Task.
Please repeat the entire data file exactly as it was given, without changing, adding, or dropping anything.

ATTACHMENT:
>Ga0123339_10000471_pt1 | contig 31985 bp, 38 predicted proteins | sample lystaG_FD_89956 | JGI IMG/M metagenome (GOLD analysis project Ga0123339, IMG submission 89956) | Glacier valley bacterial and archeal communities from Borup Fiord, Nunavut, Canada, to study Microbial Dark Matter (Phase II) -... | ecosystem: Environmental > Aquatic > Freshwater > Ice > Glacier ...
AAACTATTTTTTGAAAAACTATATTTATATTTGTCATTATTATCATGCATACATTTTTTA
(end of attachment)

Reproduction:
>Ga0123339_10000471_pt1 | contig 31985 bp, 38 predicted proteins | sample lystaG_FD_89956 | JGI IMG/M metagenome (GOLD analysis project Ga0123339, IMG submission 89956) | Glacier valley bacterial and archeal communities from Borup Fiord, Nunavut, Canada, to study Microbial Dark Matter (Phase II) -... | ecosystem: Environmental > Aquatic > Freshwater > Ice > Glacier ...
AAACTATTTTTTGAAAAACTATATTTATATTTGTCATTATTATCATGCATACATTTTTTA